The results of this study suggest that patients with RA currently using naproxen have a lower risk for TCEs relative to those with no naproxen use in the past year. However, risk was not lower with past use of naproxen, suggesting that any effect of naproxen is likely to be short-lived. A lower risk with current naproxen use was also found when MIs were analyzed separately, although this result was not statistically significant. As in the primary analysis, current use of non-naproxen NSAIDs was not associated with a reduced risk of MI. Analyses comparing current use of naproxen with current use of non-naproxen NSAIDs and a sensitivity analysis using a different analytical approach were both consistent with the primary results, although these analyses had less precision than the primary analysis.
The negative association of TCEs with naproxen use is in the expected direction based on preclinical and pharmacologic data suggesting that naproxen has a strong antiplatelet effect.6- 8 The present study also did not show a protective effect for TCEs with current use of ibuprofen or diclofenac, which have a less profound effect on platelet activity6; nor did it show an effect of current use of non-naproxen NSAIDs combined among patients not using naproxen.
It is possible that the finding of a lower risk of MI with current naproxen use is due to a lower baseline risk of events. We examined the distributions of baseline characteristics of current naproxen users compared with nonusers, and did not find any major differences in baseline risk. Nevertheless, it is possible that there could be residual confounding due to factors not fully accounted for in our analysis.
The definition of RA for this study was based on general practitioner–recorded GPRD codes related to diagnoses and clinical findings commonly found in RA. We validated the RA diagnosis in a sample of the subjects and found that the diagnosis was confirmed in 80%, 74%, and 77% of the exposed cases, unexposed cases, and controls, respectively. In addition, the accuracy of the diagnosis data in the GPRD has been studied previously and found to be acceptable for research purposes.12,13 On repeating the analysis using a more restrictive list of RA diagnoses, we obtained similar results (data not shown), suggesting that the results were not sensitive to the choice of RA diagnostic codes.
Data on actual use of medications and compliance with dosing instructions are not available in the GPRD. However, patients with RA often require long-term daily therapy for pain and inflammation and thus are more likely to be compliant with NSAID regimens than other patients. In addition, we defined current naproxen therapy as a prescription within 30 days, and the use of short prescription time reduces misclassification error.16 The fact that current exposure to naproxen in this study showed a stronger protective effect than did past exposure would seem to corroborate this approach.
The end points in this study were recorded diagnoses related to MI, sudden death, or cerebrovascular events. We validated the end point diagnosis in 80% of the exposed cases and in 78% of the unexposed cases. In addition, others have used similar MI diagnosis lists and confirmed a similar percentage.17 The cause of sudden death, although often not documented, is usually CV disease, and this diagnosis is frequently included in CV outcome studies. The cerebrovascular end points included both ischemic and hemorrhagic diagnoses, despite the fact that an antiplatelet effect of naproxen might protect against the former and increase the hazard for the latter. We included both types because it is sometimes difficult to distinguish the 2 types clinically, and because most such events are ischemic. Nevertheless, we performed a sensitivity analysis restricting cerebrovascular diagnoses to those most likely on inspection of diagnostic codes to reflect an ischemic etiology, and this analysis yielded similar results (data not shown).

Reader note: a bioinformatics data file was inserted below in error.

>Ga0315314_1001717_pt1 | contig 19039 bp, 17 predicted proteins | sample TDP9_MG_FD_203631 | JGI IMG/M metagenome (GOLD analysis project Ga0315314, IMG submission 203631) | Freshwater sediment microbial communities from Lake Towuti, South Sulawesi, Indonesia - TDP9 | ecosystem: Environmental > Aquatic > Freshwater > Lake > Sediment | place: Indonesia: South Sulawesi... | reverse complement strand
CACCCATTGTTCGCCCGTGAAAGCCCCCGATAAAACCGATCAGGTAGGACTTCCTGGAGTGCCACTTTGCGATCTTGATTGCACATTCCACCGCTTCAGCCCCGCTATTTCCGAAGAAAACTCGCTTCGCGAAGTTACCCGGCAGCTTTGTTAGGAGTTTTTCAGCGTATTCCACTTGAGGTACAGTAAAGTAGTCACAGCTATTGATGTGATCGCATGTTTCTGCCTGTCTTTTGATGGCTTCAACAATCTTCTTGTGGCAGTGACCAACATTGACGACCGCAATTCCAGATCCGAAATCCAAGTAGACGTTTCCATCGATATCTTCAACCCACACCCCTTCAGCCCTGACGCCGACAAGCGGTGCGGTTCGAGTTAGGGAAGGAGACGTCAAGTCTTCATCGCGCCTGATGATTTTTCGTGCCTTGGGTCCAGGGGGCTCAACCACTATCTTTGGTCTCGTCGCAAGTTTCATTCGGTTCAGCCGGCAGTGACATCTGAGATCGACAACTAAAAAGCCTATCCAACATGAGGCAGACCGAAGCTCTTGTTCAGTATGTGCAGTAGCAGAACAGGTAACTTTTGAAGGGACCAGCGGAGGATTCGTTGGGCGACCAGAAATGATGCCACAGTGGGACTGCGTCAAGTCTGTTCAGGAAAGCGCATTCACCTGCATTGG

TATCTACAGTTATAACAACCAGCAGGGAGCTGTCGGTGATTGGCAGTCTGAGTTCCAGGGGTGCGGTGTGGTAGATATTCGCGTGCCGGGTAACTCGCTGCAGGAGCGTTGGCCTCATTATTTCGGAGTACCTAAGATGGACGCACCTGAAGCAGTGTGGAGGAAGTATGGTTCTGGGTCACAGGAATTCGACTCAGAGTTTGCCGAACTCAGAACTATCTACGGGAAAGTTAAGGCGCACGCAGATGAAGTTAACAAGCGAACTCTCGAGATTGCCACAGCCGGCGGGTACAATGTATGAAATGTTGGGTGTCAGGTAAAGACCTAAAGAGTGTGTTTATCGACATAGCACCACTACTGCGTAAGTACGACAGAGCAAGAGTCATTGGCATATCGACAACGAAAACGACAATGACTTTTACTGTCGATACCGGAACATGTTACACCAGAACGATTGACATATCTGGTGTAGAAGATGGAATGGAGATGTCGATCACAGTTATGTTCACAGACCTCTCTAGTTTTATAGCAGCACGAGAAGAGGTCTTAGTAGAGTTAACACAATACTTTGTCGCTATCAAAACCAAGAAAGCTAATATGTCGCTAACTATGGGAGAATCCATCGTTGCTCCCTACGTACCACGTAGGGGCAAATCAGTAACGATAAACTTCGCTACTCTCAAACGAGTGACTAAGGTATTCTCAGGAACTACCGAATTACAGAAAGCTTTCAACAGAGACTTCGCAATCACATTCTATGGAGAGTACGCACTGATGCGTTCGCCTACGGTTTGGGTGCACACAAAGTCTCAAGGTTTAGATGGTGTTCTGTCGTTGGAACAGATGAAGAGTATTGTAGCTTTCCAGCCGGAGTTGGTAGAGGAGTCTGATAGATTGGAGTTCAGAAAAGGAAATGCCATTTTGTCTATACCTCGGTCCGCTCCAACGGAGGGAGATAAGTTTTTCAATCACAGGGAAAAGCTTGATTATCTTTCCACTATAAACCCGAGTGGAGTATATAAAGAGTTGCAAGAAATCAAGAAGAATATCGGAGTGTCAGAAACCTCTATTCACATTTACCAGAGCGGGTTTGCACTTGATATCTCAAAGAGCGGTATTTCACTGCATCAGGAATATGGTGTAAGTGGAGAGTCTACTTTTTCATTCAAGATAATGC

Currently, there are a few published studies of a potential antithrombotic effect of naproxen. In a case-control study, Rahme et al18 examined the association of naproxen use and hospitalization for acute MI among elderly Canadian men and women. They found the risk of hospitalization for acute MI to be lower among long-term users of naproxen than among long-term users of other nonaspirin NSAIDs (OR, 0.65; 95% CI, 0.48-0.97). Solomon et al19 performed a case-control study of NSAID use and MI and found that although use of any NSAID was not associated with the outcome, use of naproxen was associated with a reduction in the risk of MI compared with nonusers (OR, 0.84; 95% CI, 0.72-0.98). In a cohort study of new users of nonaspirin NSAIDs, Ray et al20 found that the risk of acute MI among current users of naproxen was essentially the same as among nonusers (RR, 1.03; 95% CI, 0.98-1.08), but somewhat lower than among current users of ibuprofen (RR, 0.83; 95% CI, 0.69-0.98).
In summary, the present study found that patients with RA aged 40 to 79 years who had recently received a prescription for naproxen had a lower risk of TCEs than patients who had not had a prescription for naproxen in the prior year. These results are consistent with the antiplatelet effect of naproxen. Sensitivity analyses, including a cohort analysis, were generally consistent with, but less precise than, the primary results.
Accepted for publication February 14, 2002.
This study was funded by Merck & Co Inc, Whitehouse Station, NJ.
This study was presented at the American College of Rheumatology Annual Scientific Meeting, San Francisco, Calif, November 14, 2001.
Corresponding author and reprints: Douglas J. Watson, PhD, Department of Epidemiology, Merck Research Laboratories, 10 Sentry Pkwy (BL1-7), Blue Bell, PA 19422 (e-mail: email@example.com).